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Lack of evidence for the efficacy of memantine in mild Alzheimer disease.

Author(s): Schneider LS, Dagerman KS, Higgins JP, McShane R

Affiliation(s): University of Southern California Keck School of Medicine, Los Angeles, CA 90033, USA. lschneid@usc.edu

Publication date & source: 2011-08, Arch Neurol., 68(8):991-8. Epub 2011 Apr 11.

Publication type: Meta-Analysis; Research Support, N.I.H., Extramural; Research Support, Non-U.S. Gov't; Review

OBJECTIVE: We directly assessed the clinical trials' evidence for memantine's efficacy in mild Alzheimer disease (AD). Memantine is indicated in the United States and Europe for moderate to severe AD, which is diagnosed if a patient has a Mini-Mental State Examination (MMSE) score of less than 15 or less than 20, respectively. Yet memantine is very frequently prescribed for mild AD and mild cognitive impairment, and a manufacturer-sponsored meta-analysis claimed its efficacy in mild AD. DATA SOURCES, STUDY SELECTION, AND DATA EXTRACTION: Manufacturer-sponsored meta-analyses, registries, presentations, and publications were systematically searched for randomized placebo-controlled, parallel-group clinical trials of memantine in patients with mild to moderate AD. The trials' characteristics and outcomes were extracted by one reviewer and checked by another. Meta-analyses were performed as inverse variance-weighted averages of mean differences using fixed-effects models. Summary results for patients with mild AD were obtained by contrasting the summary results for patients with mild or moderate AD with the summary results for the subset of patients with moderate AD. DATA SYNTHESIS: Three trials were identified that included 431 patients with mild AD (ie, with MMSE scores of 20-23) and 697 patients with moderate AD (ie, with MMSE scores of 10-19). There were no significant differences between memantine and placebo on any outcome for patients with mild AD, either within any trial or when data were combined: mean differences (95% confidence intervals [CIs]) on the Alzheimer Disease Assessment Scale-cognitive subscale (ADAS-cog), the Clinician's Interview-Based Impression of Change plus caregiver's input (CIBIC-plus), the Alzheimer Disease Cooperative Study-activities of daily living (ADCS-ADL) scale, and the Neuropsychiatric Inventory (NPI) were -0.17 (95% CI, -1.60 to 1.26), -0.09 (95% CI, -0.30 to 0.12), 0.62 (95% CI, -1.64 to 2.71), and 0.09 (95% CI, -2.11 to 2.29), respectively. For patients with moderate AD, there were small differences on the ADAS-cog and the CIBIC-plus, -1.33 (95% CI, -2.28 to -0.38) and -0.16 (95% CI, -0.32 to 0.00), respectively, but no differences on the ADCS-ADL scale (-0.57 [95% CI, -1.75 to 0.60]) or the NPI (0.25 [95% CI, -1.48 to 1.99]). CONCLUSIONS: Despite its frequent off-label use, evidence is lacking for a benefit of memantine in mild AD, and there is meager evidence for its efficacy in moderate AD. Prospective trials are needed to further assess the potential for efficacy of memantine either alone or added to cholinesterase inhibitors in mild and moderate AD.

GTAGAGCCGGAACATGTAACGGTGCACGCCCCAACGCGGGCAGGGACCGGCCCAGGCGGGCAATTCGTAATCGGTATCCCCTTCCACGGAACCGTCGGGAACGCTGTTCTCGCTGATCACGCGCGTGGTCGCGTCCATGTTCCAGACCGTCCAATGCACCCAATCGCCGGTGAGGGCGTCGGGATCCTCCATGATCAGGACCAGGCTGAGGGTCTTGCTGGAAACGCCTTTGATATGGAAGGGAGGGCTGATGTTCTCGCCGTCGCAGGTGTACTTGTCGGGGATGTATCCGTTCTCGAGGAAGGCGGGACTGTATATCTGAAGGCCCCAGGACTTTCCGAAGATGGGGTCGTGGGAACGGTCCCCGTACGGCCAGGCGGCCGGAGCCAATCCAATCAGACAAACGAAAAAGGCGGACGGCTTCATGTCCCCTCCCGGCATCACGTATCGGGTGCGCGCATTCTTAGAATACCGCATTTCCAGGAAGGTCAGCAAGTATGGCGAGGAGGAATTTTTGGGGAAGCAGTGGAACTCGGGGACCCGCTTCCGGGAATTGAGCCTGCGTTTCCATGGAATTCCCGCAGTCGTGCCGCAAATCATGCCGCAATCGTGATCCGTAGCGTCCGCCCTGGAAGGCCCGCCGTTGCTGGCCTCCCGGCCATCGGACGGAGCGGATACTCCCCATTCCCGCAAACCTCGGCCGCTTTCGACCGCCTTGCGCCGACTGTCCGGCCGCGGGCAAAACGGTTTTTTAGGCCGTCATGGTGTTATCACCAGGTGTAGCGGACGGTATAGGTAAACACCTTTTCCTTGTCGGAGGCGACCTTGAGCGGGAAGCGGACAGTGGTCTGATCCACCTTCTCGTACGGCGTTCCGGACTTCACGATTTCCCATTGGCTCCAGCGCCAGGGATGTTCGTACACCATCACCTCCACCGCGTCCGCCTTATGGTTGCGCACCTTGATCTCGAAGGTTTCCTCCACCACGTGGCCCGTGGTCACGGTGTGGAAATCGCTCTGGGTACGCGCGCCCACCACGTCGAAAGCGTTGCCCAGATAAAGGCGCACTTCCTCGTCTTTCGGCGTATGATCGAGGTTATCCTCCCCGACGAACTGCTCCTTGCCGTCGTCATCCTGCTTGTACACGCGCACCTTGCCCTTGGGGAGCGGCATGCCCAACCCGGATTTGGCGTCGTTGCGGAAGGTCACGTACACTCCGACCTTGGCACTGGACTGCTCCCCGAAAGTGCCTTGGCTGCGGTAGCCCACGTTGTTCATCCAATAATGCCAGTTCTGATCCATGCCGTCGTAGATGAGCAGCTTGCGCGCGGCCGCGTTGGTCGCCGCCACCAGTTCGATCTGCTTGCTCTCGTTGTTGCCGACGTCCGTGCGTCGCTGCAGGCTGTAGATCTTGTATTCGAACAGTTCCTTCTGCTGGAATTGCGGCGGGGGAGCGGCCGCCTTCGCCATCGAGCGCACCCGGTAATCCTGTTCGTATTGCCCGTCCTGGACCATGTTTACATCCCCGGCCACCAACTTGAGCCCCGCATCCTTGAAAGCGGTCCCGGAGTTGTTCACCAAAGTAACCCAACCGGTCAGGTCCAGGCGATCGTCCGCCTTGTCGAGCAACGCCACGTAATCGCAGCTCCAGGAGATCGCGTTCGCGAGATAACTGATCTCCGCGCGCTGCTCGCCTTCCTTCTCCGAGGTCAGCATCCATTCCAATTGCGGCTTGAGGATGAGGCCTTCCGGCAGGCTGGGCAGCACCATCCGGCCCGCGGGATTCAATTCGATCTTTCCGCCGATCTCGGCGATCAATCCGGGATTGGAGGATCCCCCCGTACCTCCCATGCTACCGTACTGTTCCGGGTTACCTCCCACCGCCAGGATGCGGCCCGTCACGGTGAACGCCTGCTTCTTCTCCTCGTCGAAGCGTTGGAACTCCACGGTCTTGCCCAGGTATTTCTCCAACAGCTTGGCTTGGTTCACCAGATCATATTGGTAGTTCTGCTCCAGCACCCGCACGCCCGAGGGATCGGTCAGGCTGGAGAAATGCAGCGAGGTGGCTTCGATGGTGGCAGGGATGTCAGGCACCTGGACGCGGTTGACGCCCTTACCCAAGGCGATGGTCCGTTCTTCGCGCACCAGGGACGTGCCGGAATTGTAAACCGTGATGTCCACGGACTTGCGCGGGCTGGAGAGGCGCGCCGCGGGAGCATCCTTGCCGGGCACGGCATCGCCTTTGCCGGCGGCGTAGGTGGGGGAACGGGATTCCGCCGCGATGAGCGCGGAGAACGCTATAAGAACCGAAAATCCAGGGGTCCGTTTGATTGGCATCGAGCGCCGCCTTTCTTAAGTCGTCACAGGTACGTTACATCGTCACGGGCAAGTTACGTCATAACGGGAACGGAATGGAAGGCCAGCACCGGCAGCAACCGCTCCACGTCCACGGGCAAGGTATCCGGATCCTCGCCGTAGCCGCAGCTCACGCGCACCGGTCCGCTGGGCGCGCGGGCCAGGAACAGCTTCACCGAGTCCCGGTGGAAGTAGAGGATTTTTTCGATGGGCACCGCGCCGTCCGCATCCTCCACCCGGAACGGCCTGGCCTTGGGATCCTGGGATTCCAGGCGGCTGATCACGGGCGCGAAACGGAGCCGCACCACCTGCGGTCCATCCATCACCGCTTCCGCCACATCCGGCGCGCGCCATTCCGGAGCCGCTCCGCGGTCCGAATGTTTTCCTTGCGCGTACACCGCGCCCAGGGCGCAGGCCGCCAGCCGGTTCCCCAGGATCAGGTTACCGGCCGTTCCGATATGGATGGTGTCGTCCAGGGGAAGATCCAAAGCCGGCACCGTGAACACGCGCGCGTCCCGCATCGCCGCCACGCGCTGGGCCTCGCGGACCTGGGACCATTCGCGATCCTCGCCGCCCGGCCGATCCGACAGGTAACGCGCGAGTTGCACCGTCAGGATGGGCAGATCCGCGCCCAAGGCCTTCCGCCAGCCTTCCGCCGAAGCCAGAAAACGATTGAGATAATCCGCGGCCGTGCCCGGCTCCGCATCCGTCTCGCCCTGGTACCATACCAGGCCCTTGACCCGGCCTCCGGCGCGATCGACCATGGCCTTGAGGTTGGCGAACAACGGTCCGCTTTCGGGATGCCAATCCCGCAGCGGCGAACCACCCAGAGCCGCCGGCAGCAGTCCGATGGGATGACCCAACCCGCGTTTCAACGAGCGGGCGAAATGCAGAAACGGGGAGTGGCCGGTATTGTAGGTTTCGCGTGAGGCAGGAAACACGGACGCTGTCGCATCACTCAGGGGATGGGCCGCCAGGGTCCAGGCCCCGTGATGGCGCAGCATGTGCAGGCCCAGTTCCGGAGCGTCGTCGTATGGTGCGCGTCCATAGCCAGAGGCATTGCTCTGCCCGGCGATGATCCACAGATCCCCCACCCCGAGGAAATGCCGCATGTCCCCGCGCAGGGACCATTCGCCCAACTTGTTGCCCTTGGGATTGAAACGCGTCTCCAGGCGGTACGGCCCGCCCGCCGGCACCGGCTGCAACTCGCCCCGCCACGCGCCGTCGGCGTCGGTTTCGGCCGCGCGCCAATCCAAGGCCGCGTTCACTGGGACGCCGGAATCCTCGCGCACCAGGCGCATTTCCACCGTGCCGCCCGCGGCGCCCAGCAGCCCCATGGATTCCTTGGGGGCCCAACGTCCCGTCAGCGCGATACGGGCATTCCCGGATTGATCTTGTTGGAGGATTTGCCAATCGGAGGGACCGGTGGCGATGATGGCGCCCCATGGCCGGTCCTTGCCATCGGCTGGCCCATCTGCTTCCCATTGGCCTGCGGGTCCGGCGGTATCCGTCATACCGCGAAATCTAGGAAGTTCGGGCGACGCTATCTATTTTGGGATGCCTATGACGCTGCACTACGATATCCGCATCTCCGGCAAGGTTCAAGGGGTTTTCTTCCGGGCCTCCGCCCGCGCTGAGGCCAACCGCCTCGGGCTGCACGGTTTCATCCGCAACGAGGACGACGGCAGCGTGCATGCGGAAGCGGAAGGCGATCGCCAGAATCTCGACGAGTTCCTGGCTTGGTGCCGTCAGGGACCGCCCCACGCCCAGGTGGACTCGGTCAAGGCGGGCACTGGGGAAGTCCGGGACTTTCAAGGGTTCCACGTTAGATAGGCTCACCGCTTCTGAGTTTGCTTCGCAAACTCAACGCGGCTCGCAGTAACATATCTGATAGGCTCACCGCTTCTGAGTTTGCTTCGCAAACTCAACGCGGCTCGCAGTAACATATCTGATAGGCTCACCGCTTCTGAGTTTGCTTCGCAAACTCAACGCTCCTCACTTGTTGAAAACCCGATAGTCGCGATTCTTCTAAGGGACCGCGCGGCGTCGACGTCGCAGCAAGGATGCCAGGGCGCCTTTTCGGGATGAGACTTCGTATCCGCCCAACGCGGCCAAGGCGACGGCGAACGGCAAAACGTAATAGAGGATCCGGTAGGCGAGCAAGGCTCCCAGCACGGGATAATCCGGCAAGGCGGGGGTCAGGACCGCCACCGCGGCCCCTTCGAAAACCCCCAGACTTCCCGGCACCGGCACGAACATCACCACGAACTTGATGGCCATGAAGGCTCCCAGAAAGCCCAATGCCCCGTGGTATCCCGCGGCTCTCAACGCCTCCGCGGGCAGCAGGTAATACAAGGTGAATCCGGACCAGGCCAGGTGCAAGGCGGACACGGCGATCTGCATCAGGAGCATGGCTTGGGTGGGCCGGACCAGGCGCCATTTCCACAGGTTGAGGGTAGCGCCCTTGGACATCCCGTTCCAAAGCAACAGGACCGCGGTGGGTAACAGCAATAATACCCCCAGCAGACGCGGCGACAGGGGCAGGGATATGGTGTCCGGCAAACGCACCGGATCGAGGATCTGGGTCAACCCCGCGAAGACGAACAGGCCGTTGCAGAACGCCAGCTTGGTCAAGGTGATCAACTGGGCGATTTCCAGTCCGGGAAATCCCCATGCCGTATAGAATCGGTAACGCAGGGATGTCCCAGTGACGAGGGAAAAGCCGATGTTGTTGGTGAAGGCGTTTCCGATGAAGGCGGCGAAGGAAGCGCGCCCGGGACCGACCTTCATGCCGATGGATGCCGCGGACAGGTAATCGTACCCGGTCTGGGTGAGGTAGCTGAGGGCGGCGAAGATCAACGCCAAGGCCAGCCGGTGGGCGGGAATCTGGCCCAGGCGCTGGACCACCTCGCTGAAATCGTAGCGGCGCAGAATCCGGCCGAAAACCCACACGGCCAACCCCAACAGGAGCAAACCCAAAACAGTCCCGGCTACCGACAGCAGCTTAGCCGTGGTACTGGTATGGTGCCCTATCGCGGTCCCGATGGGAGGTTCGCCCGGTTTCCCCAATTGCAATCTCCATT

Page last updated: 2011-12-09

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